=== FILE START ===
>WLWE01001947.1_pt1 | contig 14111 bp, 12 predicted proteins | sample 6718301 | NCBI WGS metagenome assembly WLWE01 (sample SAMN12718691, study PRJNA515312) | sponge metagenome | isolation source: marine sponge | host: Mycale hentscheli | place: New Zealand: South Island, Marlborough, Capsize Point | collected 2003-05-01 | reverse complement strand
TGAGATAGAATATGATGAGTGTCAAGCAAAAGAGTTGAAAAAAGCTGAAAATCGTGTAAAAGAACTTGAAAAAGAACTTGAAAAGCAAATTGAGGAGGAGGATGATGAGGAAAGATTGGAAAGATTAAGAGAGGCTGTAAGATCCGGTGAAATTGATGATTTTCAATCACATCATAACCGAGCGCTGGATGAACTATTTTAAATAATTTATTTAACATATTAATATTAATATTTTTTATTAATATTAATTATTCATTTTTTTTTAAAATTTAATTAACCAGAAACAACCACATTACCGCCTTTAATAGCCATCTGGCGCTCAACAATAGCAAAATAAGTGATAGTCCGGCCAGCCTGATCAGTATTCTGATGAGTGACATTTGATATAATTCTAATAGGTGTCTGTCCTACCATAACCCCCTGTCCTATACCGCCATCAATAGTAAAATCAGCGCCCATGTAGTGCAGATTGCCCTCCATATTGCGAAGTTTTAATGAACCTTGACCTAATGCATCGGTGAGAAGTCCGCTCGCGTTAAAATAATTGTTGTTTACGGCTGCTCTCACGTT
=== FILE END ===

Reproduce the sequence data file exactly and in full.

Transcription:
>WLWE01001947.1_pt1 | contig 14111 bp, 12 predicted proteins | sample 6718301 | NCBI WGS metagenome assembly WLWE01 (sample SAMN12718691, study PRJNA515312) | sponge metagenome | isolation source: marine sponge | host: Mycale hentscheli | place: New Zealand: South Island, Marlborough, Capsize Point | collected 2003-05-01 | reverse complement strand
TGAGATAGAATATGATGAGTGTCAAGCAAAAGAGTTGAAAAAAGCTGAAAATCGTGTAAAAGAACTTGAAAAAGAACTTGAAAAGCAAATTGAGGAGGAGGATGATGAGGAAAGATTGGAAAGATTAAGAGAGGCTGTAAGATCCGGTGAAATTGATGATTTTCAATCACATCATAACCGAGCGCTGGATGAACTATTTTAAATAATTTATTTAACATATTAATATTAATATTTTTTATTAATATTAATTATTCATTTTTTTTTAAAATTTAATTAACCAGAAACAACCACATTACCGCCTTTAATAGCCATCTGGCGCTCAACAATAGCAAAATAAGTGATAGTCCGGCCAGCCTGATCAGTATTCTGATGAGTGACATTTGATATAATTCTAATAGGTGTCTGTCCTACCATAACCCCCTGTCCTATACCGCCATCAATAGTAAAATCAGCGCCCATGTAGTGCAGATTGCCCTCCATATTGCGAAGTTTTAATGAACCTTGACCTAATGCATCGGTGAGAAGTCCGCTCGCGTTAAAATAATTGTTGTTTACGGCTGCTCTCACGTT